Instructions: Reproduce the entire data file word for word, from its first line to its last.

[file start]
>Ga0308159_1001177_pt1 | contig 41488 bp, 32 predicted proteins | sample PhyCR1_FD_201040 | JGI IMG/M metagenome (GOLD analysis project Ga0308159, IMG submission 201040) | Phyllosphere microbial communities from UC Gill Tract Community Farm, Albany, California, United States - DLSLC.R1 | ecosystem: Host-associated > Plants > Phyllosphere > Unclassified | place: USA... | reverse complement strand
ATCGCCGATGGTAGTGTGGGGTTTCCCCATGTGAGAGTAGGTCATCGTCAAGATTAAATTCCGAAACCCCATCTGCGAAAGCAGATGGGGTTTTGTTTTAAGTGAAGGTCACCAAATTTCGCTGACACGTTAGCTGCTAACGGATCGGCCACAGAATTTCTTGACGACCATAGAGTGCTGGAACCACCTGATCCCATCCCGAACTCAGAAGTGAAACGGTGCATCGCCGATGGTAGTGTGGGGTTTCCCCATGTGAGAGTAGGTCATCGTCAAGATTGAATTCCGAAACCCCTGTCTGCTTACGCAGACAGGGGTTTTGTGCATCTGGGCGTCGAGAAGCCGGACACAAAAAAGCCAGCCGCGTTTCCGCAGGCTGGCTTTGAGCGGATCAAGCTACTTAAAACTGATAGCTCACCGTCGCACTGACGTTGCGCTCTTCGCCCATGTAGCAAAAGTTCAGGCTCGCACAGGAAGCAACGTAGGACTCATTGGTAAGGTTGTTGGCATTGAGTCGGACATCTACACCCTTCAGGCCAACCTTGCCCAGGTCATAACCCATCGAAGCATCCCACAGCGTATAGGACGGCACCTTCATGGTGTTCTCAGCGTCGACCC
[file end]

>Ga0308159_1001177_pt1 | contig 41488 bp, 32 predicted proteins | sample PhyCR1_FD_201040 | JGI IMG/M metagenome (GOLD analysis project Ga0308159, IMG submission 201040) | Phyllosphere microbial communities from UC Gill Tract Community Farm, Albany, California, United States - DLSLC.R1 | ecosystem: Host-associated > Plants > Phyllosphere > Unclassified | place: USA... | reverse complement strand
ATCGCCGATGGTAGTGTGGGGTTTCCCCATGTGAGAGTAGGTCATCGTCAAGATTAAATTCCGAAACCCCATCTGCGAAAGCAGATGGGGTTTTGTTTTAAGTGAAGGTCACCAAATTTCGCTGACACGTTAGCTGCTAACGGATCGGCCACAGAATTTCTTGACGACCATAGAGTGCTGGAACCACCTGATCCCATCCCGAACTCAGAAGTGAAACGGTGCATCGCCGATGGTAGTGTGGGGTTTCCCCATGTGAGAGTAGGTCATCGTCAAGATTGAATTCCGAAACCCCTGTCTGCTTACGCAGACAGGGGTTTTGTGCATCTGGGCGTCGAGAAGCCGGACACAAAAAAGCCAGCCGCGTTTCCGCAGGCTGGCTTTGAGCGGATCAAGCTACTTAAAACTGATAGCTCACCGTCGCACTGACGTTGCGCTCTTCGCCCATGTAGCAAAAGTTCAGGCTCGCACAGGAAGCAACGTAGGACTCATTGGTAAGGTTGTTGGCATTGAGTCGGACATCTACACCCTTCAGGCCAACCTTGCCCAGGTCATAACCCATCGAAGCATCCCACAGCGTATAGGACGGCACCTTCATGGTGTTCTCAGCGTCGACCC